By Elizabeth McGuire
Big changes are happening to a small park in southeast Austin, thanks to a handful of persistent community members.
Houston School Park, which is adjacent to Josephine Houston Elementary, was recently awarded a $100,000 APF Impact Grant to build a multi-purpose pavilion that will serve both the school and its surrounding neighborhood.
Spearheaded by park adopter and community hero, Gloria Lugo, the project will bring a2,400 square-foot, covered pavilion that will be used for outdoor learning, wellness activities and community gatherings.
“I went to a lot of meetings,” said Lugo, “and when people were deciding where the money would go, I would always say, ‘What about this way? What about east?’ Every time someone asked if our park needed something, I raised two hands.”
“When we found out the news, there were probably 300 people from the community at the meeting and everyone went wild!” said Lugo. “We need this space,” she said. “The families in our community need a safe and healthy place to go.”
The park already serves as the central hub of the neighborhood, said Elia Diaz-Eskew, who has been principal of Houston Elementary for the last 10 years. During the school day, the park is alive with young kids running, playing and soaking up the fresh air.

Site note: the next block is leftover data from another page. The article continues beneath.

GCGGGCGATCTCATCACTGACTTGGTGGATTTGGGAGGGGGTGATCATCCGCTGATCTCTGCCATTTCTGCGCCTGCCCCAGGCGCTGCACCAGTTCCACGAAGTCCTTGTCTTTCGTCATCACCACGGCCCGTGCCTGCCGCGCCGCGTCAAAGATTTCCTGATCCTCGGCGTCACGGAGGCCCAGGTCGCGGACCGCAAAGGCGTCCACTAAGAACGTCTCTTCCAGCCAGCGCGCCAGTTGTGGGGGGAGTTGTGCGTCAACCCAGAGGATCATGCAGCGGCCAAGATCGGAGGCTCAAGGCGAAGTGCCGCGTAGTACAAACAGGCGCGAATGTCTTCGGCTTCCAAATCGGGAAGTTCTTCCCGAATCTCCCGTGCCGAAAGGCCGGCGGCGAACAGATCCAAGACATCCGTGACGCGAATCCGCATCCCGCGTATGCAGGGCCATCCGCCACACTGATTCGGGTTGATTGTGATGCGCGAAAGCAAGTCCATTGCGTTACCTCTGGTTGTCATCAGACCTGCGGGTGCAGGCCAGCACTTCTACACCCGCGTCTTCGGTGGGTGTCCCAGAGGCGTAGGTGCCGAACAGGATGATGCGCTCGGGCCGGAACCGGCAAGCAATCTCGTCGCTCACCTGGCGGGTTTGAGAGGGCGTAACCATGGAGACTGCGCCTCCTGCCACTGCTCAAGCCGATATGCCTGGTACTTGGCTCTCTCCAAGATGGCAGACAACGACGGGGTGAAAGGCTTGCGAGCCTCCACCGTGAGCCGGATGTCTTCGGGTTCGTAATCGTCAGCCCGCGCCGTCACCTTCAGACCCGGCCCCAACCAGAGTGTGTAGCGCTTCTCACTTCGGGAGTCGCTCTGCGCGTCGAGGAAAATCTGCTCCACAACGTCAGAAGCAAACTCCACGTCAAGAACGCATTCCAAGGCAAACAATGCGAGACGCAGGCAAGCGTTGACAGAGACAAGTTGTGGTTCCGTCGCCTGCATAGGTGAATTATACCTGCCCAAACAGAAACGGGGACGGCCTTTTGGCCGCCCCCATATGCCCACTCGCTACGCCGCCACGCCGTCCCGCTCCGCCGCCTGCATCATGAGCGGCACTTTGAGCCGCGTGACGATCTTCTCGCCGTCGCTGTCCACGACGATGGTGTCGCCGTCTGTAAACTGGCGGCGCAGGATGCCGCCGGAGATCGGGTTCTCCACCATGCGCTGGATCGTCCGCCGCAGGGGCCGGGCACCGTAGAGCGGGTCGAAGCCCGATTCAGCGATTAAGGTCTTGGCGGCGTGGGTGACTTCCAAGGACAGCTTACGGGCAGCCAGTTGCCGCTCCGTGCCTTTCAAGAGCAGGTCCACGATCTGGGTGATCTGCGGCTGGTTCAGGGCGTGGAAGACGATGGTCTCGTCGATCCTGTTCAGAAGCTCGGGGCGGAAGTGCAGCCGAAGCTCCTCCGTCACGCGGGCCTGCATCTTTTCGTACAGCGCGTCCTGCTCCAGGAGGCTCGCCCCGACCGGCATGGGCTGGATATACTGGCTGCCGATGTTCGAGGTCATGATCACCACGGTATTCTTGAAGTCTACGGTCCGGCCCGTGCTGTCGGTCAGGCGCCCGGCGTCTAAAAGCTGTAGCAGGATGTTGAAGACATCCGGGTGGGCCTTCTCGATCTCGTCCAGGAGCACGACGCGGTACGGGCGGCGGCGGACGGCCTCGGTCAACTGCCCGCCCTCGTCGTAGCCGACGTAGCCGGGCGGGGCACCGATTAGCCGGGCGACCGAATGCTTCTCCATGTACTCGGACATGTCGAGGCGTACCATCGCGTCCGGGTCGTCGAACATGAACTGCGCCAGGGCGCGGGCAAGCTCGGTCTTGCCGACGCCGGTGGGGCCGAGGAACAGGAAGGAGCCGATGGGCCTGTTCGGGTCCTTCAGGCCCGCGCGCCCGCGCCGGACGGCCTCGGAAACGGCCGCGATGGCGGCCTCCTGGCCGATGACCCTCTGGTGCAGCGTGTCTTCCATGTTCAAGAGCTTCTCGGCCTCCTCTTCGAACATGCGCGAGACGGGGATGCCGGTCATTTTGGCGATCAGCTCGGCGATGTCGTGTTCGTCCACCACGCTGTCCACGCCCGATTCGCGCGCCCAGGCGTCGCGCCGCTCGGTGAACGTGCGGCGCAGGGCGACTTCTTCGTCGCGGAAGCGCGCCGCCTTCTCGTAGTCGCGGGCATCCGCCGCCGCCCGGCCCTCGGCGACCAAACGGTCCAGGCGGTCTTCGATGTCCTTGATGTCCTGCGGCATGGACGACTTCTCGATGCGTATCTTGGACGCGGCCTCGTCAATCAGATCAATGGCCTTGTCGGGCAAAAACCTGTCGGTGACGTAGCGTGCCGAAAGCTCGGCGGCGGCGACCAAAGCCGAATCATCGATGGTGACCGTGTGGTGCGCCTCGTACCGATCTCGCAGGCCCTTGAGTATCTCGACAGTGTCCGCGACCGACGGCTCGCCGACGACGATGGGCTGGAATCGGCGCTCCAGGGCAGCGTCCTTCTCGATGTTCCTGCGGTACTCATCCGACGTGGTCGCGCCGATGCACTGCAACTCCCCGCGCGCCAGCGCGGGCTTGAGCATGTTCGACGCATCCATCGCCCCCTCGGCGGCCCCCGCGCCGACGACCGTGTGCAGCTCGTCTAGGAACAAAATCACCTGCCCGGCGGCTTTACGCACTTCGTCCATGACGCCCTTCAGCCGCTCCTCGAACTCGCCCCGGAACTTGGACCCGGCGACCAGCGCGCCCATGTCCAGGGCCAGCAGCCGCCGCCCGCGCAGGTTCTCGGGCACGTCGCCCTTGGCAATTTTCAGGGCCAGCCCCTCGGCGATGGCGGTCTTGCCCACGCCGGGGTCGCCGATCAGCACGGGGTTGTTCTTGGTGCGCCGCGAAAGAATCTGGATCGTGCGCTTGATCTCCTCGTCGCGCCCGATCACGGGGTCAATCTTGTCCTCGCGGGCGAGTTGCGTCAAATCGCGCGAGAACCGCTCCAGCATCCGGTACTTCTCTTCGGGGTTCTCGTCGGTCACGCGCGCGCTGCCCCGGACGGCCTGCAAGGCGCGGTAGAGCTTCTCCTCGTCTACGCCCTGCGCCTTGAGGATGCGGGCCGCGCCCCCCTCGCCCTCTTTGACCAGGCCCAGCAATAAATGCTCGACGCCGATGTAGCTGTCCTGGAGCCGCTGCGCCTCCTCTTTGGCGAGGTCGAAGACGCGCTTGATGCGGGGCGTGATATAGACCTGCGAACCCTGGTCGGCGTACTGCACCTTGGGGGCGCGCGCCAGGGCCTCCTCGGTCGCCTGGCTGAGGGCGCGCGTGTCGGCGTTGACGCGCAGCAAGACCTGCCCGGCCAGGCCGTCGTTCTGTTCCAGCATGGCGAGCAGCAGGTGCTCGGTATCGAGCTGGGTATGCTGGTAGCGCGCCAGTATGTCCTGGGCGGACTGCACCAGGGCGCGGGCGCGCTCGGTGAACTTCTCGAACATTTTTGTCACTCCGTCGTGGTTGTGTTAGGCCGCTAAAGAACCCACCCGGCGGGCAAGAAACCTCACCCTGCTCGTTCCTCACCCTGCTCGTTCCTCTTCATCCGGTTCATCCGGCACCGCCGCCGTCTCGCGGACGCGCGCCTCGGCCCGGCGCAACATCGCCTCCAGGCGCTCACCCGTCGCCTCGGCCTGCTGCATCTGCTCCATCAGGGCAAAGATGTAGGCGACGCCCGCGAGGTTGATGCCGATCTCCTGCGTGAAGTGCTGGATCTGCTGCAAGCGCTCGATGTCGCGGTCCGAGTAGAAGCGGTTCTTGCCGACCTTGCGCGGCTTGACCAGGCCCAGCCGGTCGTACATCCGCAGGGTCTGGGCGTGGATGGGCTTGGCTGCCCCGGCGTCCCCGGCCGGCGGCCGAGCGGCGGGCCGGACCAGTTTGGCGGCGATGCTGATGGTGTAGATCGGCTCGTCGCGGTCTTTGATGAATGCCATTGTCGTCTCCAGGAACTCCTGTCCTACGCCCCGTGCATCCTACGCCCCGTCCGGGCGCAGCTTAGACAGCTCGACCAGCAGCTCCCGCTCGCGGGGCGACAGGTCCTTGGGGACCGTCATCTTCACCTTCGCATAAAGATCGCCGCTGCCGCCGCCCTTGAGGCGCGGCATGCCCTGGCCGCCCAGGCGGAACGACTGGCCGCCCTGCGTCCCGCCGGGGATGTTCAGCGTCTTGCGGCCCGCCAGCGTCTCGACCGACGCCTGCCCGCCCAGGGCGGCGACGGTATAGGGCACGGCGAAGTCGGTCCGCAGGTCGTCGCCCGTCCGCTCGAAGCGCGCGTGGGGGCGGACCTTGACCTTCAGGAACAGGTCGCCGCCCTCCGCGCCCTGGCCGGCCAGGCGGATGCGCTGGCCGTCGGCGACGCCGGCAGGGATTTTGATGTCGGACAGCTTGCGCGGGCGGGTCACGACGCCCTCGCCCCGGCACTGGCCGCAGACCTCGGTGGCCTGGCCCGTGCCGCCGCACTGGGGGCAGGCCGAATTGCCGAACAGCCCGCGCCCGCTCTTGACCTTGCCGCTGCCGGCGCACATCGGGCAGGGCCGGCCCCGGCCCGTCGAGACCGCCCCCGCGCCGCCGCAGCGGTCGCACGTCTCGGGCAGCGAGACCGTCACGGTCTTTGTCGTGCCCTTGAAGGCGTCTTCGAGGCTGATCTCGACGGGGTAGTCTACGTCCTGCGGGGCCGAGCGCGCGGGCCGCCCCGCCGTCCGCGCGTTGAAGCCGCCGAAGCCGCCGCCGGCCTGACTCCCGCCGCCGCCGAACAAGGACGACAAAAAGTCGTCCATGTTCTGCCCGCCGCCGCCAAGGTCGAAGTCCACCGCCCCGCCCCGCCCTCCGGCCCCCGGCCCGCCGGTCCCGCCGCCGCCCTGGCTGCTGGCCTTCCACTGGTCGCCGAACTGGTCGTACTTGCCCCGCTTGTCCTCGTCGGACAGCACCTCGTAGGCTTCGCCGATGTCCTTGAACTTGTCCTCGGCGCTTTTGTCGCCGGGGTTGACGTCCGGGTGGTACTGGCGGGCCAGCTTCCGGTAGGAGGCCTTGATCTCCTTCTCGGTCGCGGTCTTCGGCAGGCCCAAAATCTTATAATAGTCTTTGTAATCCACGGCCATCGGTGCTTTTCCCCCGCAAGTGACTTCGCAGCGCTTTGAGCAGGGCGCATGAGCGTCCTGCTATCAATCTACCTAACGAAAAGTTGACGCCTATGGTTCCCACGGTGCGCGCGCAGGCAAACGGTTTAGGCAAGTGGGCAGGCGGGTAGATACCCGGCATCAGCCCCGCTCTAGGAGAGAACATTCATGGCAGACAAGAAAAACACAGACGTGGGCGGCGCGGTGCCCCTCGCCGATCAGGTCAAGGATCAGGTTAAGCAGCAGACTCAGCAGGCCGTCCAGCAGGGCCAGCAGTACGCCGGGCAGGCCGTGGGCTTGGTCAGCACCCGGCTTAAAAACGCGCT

“After 5:00pm,” she said, “the park becomes soccer central. Quinceañeras are big in our community, and right now those are often held in our front parking lot because families don’t have other places in the neighborhood to hang out. The new pavilion will serve all of these groups.”
Over the last several years, Lugo and her team of volunteers have earned grants, found sponsors, or lobbied city departments to make other improvements to the park, including safety lighting, permanent soccer goals, shade trees, portable toilets, a sprinkler system, and a sidewalk.
All these efforts are paying off. According to the Austin Police Department, the area’s crime rate decreased 35 percent after the lights were installed. Diaz-Eskew said that the childhood diabetes rate, which is high in their neighborhood, has also decreased since park improvements began.
And perhaps most fulfilling of all: the reminder that one person can create a significant ripple effect. Diaz-Eskew said Lugo’s dedication has sparked increased involvement from more of the school families.
“As a principal, I’m just so proud of our families because they have really stepped up,” she said. “They have developed relationships with each other. And when their kids finish and move on to 6th grade, they still come back here and help. They are making changes together.”
People Plus Parks is a series featuring the people behind the work we’re doing in Austin’s parks. Check out the “People + Parks” category for more.